Opinion

Von der Leyen’s Green Deal isn’t just a plan for the environment

Ursula von der Leyen's proposal of a European Green Deal is ambitious and urgent. Not only does it aim to reduce the continent's emissions, but it also has the potential to grow the EU's economy and transform the bloc's politics.

By: and Date: July 18, 2019 Topic: Energy & Climate

This week, as part of her impassioned pitch to MEPs, Ursula von der Leyen established climate change as the priority for her prospective European Commission, promising to deliver a European Green Deal –in her first 100 days–able to make Europe the first climate-neutral continent by 2050. But can a deal be agreed? And what’s stopped Europe acting until now?

The deal is good for Europe, and for the world.

It is good for Europe because deep decarbonisation represents a historical occasion to modernise its economy, revitalise its industry and ensure long-term growth and jobs.

It is good for the world, because it shows that pursuing climate neutrality by 2050 is not only technically and economically possible, but also politically rewarding. And this is of paramount importance, as scientists have shown that achieving climate neutrality within that time frame is the only sensible way to limit global warming to 1.5 degrees Celsius, and therefore to protect the world from the more dramatic impacts of climate change.

Von der Leyen’s plan does not lack ambition. It already contains about 20 different policy proposals, spanning from the creation of a Sustainable Europe Investment Plan, to the introduction of a carbon border tax as well as the partial transformation of the European Investment Bank into a climate bank and the adoption of a new industrial policy for Europe.

The Green Deal represents an unprecedented opportunity for Europe to move away from fragmented policymaking

If structured and implemented with pragmatism, a Green Deal has – due to its comprehensive nature – the potential to unleash Europe’s deep decarbonisation, and therefore to profoundly reshape the continent’s economy. Just look at the European industrial sector. In a climate neutral scenario, all industries built on burning fossil fuels will have to transform or vanish within three decades; this will affect the regions that generate a large share of wealth from these industries; and ultimately the people that work in these industries, live in these regions and consume these products. It is clear that only a comprehensive policy – encompassing climate, energy, environmental, industrial, economic and social aspects – could face such a challenge.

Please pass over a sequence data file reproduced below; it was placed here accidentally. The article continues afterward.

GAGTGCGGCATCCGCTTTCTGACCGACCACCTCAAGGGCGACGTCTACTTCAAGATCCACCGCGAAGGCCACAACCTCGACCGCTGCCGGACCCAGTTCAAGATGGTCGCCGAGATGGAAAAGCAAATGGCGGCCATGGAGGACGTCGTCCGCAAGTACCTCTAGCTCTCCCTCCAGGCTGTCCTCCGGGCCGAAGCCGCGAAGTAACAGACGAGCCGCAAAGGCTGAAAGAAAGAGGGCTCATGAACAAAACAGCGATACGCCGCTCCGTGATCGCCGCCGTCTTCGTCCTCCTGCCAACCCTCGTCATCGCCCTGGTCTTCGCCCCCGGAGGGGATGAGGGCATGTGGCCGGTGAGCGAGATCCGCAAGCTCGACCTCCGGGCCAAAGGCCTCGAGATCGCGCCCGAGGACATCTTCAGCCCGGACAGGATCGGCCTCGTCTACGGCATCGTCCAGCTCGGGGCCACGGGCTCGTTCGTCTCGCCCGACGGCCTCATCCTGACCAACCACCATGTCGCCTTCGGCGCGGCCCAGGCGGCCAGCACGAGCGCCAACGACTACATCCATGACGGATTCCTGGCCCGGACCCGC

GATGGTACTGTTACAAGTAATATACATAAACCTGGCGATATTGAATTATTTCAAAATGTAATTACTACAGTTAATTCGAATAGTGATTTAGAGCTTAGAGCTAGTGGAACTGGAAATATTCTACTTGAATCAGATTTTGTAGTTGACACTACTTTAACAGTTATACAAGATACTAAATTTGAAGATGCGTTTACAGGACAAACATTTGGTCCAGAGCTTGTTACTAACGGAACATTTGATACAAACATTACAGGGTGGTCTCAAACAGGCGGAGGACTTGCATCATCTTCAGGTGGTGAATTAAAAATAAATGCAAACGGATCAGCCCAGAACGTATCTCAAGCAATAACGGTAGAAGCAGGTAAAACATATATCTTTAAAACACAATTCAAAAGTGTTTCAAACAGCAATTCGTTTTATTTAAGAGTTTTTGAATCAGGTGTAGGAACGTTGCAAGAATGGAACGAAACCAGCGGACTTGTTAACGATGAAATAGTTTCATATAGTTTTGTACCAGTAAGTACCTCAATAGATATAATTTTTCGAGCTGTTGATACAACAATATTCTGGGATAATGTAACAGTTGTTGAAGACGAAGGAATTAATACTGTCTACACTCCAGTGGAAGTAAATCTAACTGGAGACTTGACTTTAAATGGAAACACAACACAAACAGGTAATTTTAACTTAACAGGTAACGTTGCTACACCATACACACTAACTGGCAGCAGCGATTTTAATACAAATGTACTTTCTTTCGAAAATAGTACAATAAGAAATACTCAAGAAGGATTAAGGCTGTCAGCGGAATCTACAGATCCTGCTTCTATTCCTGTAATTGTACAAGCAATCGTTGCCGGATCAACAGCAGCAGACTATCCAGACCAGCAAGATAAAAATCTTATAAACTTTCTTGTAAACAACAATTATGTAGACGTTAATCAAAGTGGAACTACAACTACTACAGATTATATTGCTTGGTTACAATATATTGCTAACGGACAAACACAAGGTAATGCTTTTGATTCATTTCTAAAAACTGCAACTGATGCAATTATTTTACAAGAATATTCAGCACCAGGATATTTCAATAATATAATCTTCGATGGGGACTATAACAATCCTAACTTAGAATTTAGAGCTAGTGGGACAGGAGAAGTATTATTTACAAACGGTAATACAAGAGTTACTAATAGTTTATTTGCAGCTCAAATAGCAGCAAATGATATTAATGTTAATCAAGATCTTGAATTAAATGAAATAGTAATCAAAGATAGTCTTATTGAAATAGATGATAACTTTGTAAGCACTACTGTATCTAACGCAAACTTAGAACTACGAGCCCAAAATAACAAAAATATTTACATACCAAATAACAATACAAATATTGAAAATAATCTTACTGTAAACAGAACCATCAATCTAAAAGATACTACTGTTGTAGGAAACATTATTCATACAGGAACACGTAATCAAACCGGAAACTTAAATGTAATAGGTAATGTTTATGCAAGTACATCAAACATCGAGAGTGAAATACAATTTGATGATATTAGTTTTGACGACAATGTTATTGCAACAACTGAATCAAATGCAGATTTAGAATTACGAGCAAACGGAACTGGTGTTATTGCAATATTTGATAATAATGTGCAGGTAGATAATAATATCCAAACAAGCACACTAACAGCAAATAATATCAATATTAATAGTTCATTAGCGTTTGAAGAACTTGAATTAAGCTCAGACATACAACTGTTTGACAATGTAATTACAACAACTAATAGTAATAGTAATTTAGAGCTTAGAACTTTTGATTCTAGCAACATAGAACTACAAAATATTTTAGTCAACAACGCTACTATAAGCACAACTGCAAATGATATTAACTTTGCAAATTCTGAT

As the EU cannot act without the approval of national governments, the key challenge facing Brussels’ decarbonisation initiatives has traditionally been surviving the same member states’ crossed vetoes. Different countries have different interests in different areas and different blocking/weakening minorities have often emerged in different decarbonisation initiatives, further exacerbating the challenge. The comprehensive nature of a Green Deal can help overcoming this challenge, as it opens multiple fronts at the same time, providing wider scope for negotiation, and thus allowing member states to compensate eventual losses in certain fields with gains in others.

For example, the recent EU failure in adopting a 2050 climate neutrality target was due to the opposition of the Czech Republic, Estonia, Hungary and Poland, which seek accompanying compensation packages to modernise their industrial sectors that were not even subject of discussion in that context. Had the discussion had been broader, the result might have been different.

The European Green Deal thus represents an unprecedented opportunity for Europe to move away from fragmented policymaking in the field, made up of stand-alone decarbonisation initiatives exposed to member states’ blocking/weakening minority. What follows could be a truly comprehensive and consistent policy framework capable of intelligently promoting deep decarbonisation by seizing the economic and industrial opportunities it offers, and by ensuring its social inclusiveness.

The EU has both the institutional and financial potential to make a European Green Deal work. What it needs is a strong sense of direction and an industrious pragmatism to pursue it, which is precisely what Von der Leyen promised in the European Parliament. Now she has to deliver, with audacity and determination. Should her project work, the Europe she leaves behind will be cleaner, richer and more functional than the one she inherited.